Engineering Durable Cell-Free Biological Capabilities for Advanced Sensing and Prototyping
The goal of this project is to systematically expand the operating range and utility of cell-free systems sourced from new diverse organisms. These next-generation cell free systems will enable new capabilities for prototyping and implementing durable synthetic circuit designs. Such standardized systems will not only explore the boundaries of cell-free prototyping and characterization but will also enable proper comparisons of data measured by multiple groups, thereby accelerating the usage and broader utility of cell-free systems in industry and academia.
The two primary focus areas for this project are to (1) increase the number of organisms and portable parts available for synthetic biologists for design, prototyping, and implementation of cell-free biomolecular circuits and pathways in a rapid, systematic, and predictable way and (2) improve the durability, sensitivity, and robustness of cell-free detection systems. The specific objectives for the project are:
- Develop high-throughput, cell-free methods for measuring and modeling key parameters of transcriptional and translational processes of biological parts in a diverse set of organisms.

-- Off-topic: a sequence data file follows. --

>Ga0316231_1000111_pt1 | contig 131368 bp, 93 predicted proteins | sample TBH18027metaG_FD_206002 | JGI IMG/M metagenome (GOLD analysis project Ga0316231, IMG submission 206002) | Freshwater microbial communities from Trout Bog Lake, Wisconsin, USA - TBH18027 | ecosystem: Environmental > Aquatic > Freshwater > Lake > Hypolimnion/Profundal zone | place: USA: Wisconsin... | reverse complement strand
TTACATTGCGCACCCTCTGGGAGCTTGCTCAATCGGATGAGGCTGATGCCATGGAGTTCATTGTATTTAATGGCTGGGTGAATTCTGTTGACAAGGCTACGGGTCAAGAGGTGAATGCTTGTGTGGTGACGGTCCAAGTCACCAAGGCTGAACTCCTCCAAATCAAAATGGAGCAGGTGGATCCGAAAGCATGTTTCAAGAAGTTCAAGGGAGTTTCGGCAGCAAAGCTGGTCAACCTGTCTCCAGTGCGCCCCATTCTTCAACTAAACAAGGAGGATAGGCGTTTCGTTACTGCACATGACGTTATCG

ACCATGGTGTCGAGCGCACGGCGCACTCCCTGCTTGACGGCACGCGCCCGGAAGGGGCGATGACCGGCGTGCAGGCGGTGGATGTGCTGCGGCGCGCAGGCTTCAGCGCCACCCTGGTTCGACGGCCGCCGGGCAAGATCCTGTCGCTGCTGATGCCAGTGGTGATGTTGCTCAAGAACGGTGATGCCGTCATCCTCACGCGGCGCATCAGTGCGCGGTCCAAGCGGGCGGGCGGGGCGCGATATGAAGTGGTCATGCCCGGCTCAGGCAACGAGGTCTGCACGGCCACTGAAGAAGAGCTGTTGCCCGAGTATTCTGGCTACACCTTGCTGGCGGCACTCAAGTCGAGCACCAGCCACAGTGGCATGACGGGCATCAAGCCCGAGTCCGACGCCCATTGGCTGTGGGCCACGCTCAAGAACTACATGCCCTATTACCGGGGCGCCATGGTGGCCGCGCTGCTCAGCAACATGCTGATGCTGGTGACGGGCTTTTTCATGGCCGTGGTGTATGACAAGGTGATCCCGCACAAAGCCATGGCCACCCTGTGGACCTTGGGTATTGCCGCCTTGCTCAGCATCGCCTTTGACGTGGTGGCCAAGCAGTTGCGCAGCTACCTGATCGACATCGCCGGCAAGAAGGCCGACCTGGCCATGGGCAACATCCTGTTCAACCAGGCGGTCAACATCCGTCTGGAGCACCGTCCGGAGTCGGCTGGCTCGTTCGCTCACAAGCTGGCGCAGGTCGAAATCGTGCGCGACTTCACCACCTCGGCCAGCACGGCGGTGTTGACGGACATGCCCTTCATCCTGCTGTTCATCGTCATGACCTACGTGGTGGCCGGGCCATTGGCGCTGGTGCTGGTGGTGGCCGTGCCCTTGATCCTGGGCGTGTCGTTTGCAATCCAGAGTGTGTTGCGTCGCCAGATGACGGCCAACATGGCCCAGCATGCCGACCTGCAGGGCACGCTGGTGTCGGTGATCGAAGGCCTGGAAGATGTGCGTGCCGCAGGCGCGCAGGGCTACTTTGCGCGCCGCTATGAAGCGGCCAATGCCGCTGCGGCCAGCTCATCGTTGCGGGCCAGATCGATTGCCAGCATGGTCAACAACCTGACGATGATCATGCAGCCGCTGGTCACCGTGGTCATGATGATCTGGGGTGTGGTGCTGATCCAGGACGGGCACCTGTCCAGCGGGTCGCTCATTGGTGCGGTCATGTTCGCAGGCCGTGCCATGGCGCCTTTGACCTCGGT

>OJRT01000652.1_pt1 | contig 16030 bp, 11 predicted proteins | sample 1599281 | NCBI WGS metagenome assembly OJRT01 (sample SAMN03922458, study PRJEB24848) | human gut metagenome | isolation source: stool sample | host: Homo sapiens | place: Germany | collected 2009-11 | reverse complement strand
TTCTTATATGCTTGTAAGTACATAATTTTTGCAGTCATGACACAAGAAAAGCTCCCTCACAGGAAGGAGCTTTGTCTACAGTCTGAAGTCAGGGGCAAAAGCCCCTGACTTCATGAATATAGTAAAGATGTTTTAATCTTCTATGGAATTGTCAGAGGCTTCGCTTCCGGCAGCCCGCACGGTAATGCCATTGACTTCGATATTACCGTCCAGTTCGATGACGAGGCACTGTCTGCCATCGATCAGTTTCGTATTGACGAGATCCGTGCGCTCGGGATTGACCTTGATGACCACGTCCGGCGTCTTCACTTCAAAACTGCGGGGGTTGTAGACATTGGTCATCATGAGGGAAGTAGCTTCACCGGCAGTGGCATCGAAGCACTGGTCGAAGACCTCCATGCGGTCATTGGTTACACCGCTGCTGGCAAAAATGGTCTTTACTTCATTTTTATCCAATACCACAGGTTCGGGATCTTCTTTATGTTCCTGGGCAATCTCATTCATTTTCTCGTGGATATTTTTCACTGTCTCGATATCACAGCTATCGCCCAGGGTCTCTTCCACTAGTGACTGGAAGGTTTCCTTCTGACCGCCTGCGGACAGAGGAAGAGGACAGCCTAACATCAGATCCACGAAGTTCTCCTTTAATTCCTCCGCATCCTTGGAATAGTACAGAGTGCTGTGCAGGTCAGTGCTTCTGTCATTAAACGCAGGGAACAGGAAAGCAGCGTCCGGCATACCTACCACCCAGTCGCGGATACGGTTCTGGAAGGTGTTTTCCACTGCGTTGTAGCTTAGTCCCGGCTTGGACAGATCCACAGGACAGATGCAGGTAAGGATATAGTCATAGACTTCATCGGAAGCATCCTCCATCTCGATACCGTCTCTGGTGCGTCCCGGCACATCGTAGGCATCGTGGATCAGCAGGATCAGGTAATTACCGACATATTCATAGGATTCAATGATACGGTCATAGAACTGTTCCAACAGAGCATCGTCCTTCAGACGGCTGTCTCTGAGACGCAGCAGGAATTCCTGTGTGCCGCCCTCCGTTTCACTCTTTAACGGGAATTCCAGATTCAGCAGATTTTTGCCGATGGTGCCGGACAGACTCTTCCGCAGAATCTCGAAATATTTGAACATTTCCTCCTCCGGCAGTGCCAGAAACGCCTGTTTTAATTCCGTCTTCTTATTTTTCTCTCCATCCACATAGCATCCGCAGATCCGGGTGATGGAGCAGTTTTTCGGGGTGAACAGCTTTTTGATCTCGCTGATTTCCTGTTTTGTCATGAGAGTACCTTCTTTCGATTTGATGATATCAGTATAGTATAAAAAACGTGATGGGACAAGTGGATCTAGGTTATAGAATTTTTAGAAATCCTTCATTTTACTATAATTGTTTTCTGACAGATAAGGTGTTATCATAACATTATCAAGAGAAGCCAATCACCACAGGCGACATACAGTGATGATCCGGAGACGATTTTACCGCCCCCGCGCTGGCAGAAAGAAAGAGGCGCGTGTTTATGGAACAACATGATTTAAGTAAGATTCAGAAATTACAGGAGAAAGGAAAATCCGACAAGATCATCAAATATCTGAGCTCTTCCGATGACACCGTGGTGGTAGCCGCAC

- Perform a demonstration of the utility of these models by moving parts and circuits from one organism to another with a repeatable and predictable outcome.
- Demonstrate expanded capabilities for detection and diagnostics of chemical and biological signals in simulated or real field operating conditions, with the goal of increasing sensitivity, specificity, and output signal strength of cell-free biological detectors.
- Distribute the tools and techniques to the synthetic biology community for broader use.
- A Method for Cost-Effective and Rapid Characterization of Engineered T7-based Transcription Factors by Cell-Free Protein Synthesis Reveals Insights into the Regulation of T7 RNA Polymerase-Driven Expression (John B. McManus, Richard M. Murray, Peter A. Emanuel, Matthew W. Lux, Submitted, Archives of Biochemistry and Biophysics, April 2019)
This research is supported by the Institute for Collaborative Biotechnologies through contract W911NF-19-D-0001 from the U.S. Army Research Office. The content of the information on this page does not necessarily reflect the position or the policy of the Government, and no official endorsement should be inferred.